“It is our responsibility to now ascertain whether supplementation will influence depression. There are many reasons for vitamin D supplementation in Ireland. Benefits to something as disabling and often ‘silent’ as depression are therefore important for well-being as we age.”

Source: Trinity College Dublin



from Psych Central News https://ift.tt/2PpyYzI
via IFTTT

Become a patron of The Carlisle Wellness Network. Show everyone that you think this service is worth at least a buck. Go to; https://www.patreon.com/carlislewellness and pledge one dollar per month and help improve the resources it takes to gather the articles you see here as well as create fresh content including interviews an podcasts. We only need one dollar per month from all of our patrons to give The Carlisle Wellness Network a bright furture in the health and wellness social media ecosystem.

Comments

Popular posts from this blog

Working Remotely Is Not Necessarily Stress-Free

Many believe that working from home or remotely can foster freedom and stress-free job satisfaction, and that everyone wants  more work autonomy. A new study from Baylor University in Waco, Texas, says “Not so fast.” In the study, researchers examined the impact of remote work on employee well-being. Their findings suggest that a variety of factors can undermine or accent the employee benefits of working off-site. Accordingly, researchers developed new strategies to help managers provide remote-work opportunities that are valuable to the employee and the company. “Any organization, regardless of the extent to which people work remotely, needs to consider well-being of their employees as they implement more flexible working practices,” the researchers wrote. The study appears in the European Journal of Work and Organizational Psychology . In the review, a total of 403 working adults were surveyed for the two studies that made up the research, said lead author Sara Perry, Ph.D. Re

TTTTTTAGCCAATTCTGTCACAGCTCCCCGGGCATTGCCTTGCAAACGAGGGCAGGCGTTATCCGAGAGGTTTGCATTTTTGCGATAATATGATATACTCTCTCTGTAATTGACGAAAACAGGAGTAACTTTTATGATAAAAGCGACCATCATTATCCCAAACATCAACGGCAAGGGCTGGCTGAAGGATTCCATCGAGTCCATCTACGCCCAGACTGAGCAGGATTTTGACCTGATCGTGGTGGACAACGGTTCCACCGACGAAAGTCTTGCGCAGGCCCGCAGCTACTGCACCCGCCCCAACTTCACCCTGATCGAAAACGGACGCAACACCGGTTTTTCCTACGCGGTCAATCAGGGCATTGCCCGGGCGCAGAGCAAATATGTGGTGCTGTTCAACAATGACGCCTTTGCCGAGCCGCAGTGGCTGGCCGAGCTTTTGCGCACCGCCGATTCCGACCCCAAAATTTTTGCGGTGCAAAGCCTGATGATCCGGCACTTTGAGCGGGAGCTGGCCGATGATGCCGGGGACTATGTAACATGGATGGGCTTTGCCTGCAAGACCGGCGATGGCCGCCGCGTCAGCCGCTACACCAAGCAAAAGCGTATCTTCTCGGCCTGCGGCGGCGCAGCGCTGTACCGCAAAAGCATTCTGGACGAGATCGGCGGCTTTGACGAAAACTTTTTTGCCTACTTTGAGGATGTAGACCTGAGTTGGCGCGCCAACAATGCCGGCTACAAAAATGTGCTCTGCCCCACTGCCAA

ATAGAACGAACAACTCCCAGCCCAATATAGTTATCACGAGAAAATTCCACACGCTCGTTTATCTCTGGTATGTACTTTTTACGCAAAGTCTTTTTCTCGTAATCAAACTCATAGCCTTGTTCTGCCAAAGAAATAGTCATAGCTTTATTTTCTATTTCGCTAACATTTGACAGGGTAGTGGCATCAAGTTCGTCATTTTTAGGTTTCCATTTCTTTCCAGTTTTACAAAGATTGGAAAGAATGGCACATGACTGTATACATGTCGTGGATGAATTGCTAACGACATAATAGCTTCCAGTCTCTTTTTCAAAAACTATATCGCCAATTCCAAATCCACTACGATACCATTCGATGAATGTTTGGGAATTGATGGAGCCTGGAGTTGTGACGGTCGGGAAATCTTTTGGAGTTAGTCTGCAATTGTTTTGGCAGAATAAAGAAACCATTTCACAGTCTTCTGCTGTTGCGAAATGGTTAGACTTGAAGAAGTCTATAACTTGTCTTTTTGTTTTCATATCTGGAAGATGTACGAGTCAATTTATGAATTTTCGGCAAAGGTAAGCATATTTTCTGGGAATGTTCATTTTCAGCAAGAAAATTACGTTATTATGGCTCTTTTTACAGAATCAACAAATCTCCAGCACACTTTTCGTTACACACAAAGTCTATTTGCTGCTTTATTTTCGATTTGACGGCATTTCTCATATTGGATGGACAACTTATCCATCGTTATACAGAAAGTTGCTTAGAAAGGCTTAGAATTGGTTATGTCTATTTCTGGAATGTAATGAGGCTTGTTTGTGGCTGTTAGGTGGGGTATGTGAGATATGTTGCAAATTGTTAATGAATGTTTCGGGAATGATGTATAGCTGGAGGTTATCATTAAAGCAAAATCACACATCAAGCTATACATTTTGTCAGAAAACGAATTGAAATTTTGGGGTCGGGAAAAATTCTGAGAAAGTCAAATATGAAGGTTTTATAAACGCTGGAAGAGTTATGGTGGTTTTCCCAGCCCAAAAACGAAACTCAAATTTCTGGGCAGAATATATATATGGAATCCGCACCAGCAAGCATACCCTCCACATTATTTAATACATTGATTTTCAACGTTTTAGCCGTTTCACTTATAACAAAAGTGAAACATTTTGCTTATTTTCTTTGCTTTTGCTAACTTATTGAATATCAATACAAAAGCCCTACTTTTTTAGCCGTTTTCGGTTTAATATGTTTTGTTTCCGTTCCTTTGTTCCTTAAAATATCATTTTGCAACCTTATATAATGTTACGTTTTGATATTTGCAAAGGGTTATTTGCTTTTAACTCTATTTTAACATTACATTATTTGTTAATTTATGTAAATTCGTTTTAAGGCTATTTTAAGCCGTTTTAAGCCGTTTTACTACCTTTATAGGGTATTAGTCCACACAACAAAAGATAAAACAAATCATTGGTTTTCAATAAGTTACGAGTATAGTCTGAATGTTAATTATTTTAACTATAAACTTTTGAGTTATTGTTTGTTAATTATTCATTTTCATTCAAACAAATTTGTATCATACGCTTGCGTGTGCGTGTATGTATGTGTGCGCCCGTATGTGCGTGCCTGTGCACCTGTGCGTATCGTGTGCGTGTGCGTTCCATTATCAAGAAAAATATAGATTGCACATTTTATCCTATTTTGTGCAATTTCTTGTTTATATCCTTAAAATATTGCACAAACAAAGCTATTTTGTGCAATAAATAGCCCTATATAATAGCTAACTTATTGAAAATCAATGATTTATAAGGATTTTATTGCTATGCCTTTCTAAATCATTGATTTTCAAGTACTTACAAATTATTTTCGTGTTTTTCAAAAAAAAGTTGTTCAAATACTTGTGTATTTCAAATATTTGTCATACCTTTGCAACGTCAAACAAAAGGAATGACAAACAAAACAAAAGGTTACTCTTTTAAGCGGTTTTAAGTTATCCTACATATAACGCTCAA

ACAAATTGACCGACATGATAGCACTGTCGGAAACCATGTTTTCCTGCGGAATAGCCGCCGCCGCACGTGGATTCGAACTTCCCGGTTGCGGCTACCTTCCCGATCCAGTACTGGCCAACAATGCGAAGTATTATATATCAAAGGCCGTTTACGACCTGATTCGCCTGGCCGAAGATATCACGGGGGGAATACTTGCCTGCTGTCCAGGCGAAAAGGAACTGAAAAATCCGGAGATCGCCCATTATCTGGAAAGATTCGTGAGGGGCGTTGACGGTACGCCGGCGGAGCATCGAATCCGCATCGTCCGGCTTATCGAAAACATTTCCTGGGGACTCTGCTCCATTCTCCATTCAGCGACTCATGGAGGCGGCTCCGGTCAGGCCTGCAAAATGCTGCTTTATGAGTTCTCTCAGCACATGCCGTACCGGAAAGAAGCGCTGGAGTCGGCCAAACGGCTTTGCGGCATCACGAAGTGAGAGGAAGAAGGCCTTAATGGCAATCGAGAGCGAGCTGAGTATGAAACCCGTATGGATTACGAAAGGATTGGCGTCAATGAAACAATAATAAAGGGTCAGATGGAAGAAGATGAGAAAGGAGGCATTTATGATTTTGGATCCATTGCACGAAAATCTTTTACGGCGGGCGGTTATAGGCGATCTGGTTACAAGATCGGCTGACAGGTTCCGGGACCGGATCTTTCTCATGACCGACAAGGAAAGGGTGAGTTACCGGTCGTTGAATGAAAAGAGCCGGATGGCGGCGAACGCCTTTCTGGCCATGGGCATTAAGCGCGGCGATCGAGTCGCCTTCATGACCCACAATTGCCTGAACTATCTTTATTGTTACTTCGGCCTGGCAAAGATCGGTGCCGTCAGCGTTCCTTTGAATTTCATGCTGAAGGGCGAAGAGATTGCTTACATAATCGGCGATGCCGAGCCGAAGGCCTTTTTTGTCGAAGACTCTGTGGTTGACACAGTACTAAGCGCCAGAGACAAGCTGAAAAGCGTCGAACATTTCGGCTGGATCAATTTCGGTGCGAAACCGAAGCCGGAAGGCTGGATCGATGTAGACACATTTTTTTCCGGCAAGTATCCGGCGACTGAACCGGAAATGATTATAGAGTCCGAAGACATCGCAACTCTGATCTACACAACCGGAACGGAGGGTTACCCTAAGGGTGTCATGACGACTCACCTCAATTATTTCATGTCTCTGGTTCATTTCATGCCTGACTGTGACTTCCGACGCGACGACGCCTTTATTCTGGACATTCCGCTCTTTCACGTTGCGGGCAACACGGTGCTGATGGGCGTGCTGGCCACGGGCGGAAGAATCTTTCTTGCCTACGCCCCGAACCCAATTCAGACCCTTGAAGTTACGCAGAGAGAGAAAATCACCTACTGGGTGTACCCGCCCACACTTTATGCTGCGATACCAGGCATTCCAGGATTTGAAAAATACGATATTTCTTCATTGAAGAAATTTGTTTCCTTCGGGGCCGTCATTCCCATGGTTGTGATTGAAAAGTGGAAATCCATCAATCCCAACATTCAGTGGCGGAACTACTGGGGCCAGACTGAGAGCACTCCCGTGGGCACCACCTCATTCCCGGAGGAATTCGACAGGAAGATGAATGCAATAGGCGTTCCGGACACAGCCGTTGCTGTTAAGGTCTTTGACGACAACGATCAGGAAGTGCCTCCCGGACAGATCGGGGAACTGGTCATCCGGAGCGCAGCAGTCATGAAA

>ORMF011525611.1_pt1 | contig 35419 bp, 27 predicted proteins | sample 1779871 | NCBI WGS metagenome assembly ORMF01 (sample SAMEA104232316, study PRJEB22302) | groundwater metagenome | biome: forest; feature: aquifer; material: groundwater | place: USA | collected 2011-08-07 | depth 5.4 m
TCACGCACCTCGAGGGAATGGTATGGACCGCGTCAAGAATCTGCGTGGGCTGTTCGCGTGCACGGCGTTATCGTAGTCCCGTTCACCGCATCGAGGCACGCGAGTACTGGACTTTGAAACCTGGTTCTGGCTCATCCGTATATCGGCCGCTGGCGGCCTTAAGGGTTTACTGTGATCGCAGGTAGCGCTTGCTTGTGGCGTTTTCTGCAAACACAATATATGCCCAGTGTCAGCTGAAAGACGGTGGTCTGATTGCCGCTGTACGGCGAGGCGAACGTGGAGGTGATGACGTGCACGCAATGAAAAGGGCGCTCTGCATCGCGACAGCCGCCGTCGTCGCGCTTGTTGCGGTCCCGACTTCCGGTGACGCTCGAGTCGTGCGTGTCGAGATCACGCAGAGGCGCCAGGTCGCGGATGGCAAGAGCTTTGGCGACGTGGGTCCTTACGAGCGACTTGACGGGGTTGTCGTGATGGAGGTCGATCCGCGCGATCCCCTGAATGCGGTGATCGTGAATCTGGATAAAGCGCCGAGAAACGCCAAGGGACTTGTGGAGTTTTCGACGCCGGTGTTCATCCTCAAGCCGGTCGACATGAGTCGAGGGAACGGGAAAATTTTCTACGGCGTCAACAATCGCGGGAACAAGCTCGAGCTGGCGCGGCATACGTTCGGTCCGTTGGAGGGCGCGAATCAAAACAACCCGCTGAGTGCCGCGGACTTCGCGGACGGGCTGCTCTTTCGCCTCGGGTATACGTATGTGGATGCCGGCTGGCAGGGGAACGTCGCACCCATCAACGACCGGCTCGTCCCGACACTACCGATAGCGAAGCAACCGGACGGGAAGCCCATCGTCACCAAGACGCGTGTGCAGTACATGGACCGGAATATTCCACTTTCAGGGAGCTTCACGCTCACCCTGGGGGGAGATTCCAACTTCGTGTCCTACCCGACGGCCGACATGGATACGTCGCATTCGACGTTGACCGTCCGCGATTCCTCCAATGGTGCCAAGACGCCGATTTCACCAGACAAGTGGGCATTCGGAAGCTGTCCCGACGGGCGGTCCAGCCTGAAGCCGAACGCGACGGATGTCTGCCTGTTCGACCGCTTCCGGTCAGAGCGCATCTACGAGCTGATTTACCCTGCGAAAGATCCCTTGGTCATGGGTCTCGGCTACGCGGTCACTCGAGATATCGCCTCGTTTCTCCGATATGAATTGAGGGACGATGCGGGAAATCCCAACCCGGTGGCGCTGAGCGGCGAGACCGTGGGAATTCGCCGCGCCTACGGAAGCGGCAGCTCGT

Today’s Popular Music is More Angry, Sad and Less Joyful

Today’s popular music is noticeably different from the popular songs of the 1960s and 1970s. Now a new study reveals that it’s not just the music itself that is different; today’s music consumers seem to prefer songs that express darker emotions in both lyric and tone. The findings, published in the Journal of Popular Music Studies , show that the expression of anger and sadness in popular music has increased gradually over time, while the expression of joy has declined. Using quantitative analytics, researchers from Lawrence Technological University in Michigan studied changes in popular music lyrics throughout the last seven decades, from the 1950s to 2016. Data scientists Kathleen Napier and Dr. Lior Shamir analyzed the lyrics of more than 6,000 songs found on the Billboard Hot 100, a list of the most popular songs of each year. In the past, songs were ranked primarily by record sales, radio broadcasting, and jukebox plays, but in more recent years, popularity is based on several

I Pretend that Fictional Characters Are Real & Talk to Myself as Them

I’ve always loved to play pretend. But now that I’m a teenager, instead of outgrowing it, it’s gotten worse. Now I’ve gotten to the point where it’s an obsession, and I spend more time with my imaginary friends then with real people. I pretend that my favorite characters from movies and TV shows are real, and I talk to myself, both as myself and the character. I have long discussions with myself. I also pretend that they are with me everywhere I go–to the supermarket, to my cousin’s house. I pretend that they’re with me, no matter what I do. Lately, I’ve also been doing something that’s hard to explain: I pretend to be two people (usually myself and my mother, or a cousin, or a made-up person) and have a pretend to have a conversation with them. I pretend that the fiction character is watching me and my mother/cousin/other. Usually, those scenarios involve either a verbal fight, or joking. I’m really concerned because I know this is abnormal and I’m not living a normal life. I’m worri